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Solo 1000 Reloading Data - old vs. new

Discussion in 'Shooting Related Threads' started by Sigraph, Sep 16, 2009.

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  1. Sigraph

    Sigraph TS Member

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    I'm going to try and keep this as short as possible.
    I have 2 kegs of Scot solo 1000.
    A butt load of old claybuster CB1118-12 wads (WAA12 replacement)
    About 500 once fired old style AA hulls.
    366 (Late Pacific) reloader.
    The old Scot reloading manual (Fourth Edition) shows a load with the above components listed as follows:
    1-1/8 oz. Shot, Win 209 primer, Claybuster wad, 21 Grains at 9600 L.U. pressure and a velocity of approx. 1255 fps.

    The new Accurate powder data for this combination shows the following:
    Same shot weight, Rem. Win. or Cheddite primer, CB1118-12 wad, HS (AA) hull and a maximum load of 18.8 grains listed at 1200fps. with a pressure of 10930 psi.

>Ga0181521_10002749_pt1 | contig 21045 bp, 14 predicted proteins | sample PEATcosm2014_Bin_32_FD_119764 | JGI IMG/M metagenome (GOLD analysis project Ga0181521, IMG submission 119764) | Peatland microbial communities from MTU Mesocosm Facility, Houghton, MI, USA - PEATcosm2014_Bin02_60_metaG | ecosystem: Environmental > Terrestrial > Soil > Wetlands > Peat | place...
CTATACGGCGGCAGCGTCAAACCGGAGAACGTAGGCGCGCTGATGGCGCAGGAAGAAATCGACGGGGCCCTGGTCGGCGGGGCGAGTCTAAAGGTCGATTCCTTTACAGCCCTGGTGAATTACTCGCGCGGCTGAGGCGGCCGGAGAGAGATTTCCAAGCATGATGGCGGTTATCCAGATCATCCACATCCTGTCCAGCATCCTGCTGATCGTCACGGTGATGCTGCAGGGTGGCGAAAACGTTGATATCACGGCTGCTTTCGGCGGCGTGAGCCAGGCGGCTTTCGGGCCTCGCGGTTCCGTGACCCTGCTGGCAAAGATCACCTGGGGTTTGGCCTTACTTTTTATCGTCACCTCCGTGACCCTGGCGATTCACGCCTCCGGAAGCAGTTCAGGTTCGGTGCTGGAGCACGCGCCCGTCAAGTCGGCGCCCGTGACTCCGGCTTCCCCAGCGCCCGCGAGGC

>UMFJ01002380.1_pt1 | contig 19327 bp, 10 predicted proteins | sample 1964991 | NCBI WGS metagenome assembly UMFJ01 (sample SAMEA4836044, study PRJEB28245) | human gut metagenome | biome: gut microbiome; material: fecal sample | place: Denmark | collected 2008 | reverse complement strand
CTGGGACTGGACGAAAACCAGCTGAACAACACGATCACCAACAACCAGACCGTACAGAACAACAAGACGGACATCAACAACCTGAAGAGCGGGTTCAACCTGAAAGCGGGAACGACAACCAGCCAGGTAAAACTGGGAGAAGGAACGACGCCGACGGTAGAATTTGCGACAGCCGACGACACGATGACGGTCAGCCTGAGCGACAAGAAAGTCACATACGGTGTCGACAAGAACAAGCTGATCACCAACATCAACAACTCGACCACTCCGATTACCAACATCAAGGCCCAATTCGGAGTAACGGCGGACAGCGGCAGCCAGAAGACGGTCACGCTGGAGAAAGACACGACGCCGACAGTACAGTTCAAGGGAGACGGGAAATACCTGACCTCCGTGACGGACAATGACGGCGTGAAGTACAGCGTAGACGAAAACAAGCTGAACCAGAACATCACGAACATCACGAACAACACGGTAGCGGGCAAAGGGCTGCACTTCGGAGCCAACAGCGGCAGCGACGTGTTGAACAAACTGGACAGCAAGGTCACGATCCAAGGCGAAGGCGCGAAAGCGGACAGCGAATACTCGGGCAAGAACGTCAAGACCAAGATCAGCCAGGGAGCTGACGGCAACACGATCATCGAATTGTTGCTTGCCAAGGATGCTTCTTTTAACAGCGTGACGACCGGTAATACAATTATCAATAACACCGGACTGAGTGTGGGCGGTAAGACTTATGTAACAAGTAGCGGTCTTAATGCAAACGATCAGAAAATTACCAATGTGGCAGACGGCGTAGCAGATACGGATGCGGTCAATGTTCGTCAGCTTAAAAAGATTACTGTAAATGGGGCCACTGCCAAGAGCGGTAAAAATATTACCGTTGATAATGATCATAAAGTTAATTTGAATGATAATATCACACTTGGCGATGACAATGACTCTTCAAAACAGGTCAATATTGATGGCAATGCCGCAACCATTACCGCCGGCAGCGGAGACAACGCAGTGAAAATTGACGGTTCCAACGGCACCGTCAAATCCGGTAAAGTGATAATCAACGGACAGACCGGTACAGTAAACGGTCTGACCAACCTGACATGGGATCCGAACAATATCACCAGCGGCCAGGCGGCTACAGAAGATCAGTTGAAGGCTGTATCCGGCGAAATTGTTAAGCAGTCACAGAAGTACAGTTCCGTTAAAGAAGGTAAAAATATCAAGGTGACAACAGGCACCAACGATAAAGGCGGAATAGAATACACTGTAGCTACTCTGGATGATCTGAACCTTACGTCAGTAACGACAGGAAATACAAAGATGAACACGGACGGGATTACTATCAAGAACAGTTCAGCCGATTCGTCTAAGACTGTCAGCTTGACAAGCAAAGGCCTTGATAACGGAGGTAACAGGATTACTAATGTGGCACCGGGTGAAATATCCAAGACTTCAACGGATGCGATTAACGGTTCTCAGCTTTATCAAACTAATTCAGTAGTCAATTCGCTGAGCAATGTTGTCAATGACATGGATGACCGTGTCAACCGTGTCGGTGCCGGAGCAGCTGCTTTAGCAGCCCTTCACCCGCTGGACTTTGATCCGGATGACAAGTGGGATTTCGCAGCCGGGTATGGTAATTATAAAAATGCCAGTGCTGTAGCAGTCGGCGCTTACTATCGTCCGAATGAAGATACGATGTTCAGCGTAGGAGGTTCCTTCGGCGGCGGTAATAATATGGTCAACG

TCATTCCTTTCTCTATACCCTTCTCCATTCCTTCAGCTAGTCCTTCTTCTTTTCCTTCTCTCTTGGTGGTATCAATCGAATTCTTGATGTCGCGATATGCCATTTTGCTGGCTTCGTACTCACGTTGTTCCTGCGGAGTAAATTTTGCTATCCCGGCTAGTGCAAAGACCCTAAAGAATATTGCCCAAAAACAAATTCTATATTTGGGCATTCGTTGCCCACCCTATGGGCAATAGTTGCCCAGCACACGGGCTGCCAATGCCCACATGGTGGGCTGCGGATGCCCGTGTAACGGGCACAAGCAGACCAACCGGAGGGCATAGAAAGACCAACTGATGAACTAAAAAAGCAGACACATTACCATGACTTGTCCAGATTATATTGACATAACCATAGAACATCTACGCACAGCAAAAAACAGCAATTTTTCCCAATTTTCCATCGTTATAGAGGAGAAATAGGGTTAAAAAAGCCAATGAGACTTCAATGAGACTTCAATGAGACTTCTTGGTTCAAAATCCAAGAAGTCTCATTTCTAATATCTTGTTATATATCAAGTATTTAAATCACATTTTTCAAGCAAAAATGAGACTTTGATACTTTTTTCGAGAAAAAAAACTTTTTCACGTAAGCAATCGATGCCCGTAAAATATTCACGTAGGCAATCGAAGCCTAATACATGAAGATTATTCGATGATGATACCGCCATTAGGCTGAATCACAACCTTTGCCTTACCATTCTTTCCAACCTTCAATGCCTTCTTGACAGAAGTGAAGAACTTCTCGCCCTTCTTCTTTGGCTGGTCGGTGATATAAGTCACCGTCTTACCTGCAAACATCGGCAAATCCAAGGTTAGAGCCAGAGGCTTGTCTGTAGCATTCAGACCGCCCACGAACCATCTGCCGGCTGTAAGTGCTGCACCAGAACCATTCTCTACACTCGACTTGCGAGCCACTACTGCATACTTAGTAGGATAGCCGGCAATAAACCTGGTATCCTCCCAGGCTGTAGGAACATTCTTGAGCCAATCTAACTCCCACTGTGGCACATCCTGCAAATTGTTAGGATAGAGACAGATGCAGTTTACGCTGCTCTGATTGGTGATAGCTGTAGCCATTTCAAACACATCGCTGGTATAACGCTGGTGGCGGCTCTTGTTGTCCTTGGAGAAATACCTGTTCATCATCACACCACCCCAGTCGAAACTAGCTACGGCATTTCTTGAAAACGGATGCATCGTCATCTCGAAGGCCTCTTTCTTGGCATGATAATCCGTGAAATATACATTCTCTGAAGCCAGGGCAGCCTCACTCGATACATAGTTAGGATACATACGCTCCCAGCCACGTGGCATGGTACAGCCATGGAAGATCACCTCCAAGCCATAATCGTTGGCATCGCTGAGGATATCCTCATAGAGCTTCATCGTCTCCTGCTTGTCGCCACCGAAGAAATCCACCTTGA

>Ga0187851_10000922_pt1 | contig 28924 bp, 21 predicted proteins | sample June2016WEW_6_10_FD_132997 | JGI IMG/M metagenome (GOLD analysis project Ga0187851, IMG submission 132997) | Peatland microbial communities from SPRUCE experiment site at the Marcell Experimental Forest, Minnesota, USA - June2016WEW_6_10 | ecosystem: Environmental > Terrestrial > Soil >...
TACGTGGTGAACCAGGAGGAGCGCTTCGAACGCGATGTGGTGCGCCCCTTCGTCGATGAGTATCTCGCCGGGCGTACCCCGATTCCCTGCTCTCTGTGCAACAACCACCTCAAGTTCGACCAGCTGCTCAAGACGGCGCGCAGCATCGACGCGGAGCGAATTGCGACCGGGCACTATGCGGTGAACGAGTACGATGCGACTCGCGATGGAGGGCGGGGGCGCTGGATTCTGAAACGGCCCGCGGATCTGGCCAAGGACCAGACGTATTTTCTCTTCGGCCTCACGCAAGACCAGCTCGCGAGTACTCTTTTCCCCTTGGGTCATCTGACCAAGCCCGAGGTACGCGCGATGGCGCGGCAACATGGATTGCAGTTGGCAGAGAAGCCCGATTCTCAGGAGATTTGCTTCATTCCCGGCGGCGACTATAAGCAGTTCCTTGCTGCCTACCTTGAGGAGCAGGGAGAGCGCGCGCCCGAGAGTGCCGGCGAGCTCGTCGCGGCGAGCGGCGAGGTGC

The old data shows a bushing selection of from .459-.468 to drop 18.5 grains.
    The new data shows a bushing selection of .435 to drop 18.5 grains.

    I'm only dropping about 17 grains of powder with a .435 bushing(per Accurate's data) and am dropping 18.5 grains if I use Scot's data for bushing selection.

    Is the powder denser now than it used to be??

    I'm reloading for hunting and have used up all my 7625 powder and (would like) a load at a minimum of 1255 listed velocity. I'm a very experienced reloader both shotgun and centerfire. I like to use the latest data possible, but I'm tempted to go with the Scot recipe since all my components were purchased in the early 90's.

    So...... I have a delimna......Hhmmmmmmm

    Please stay on this topic - I know there are better powders for hunting loads.
  2. Andy44

    Andy44 TS Member

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    I would try the "new" data over a chronograph to see what it does. If it's significantly below what it should be, then increase by 1/2 gr and try again. The powder has probably changed, so the "old" data is probably correct; but I would "sneak up" on it and check for high pressure signs. I'm thinking the new Solo1000 is a bit faster than the older version.

    AndyH ;-)
  3. Shooting Coach

    Shooting Coach Active Member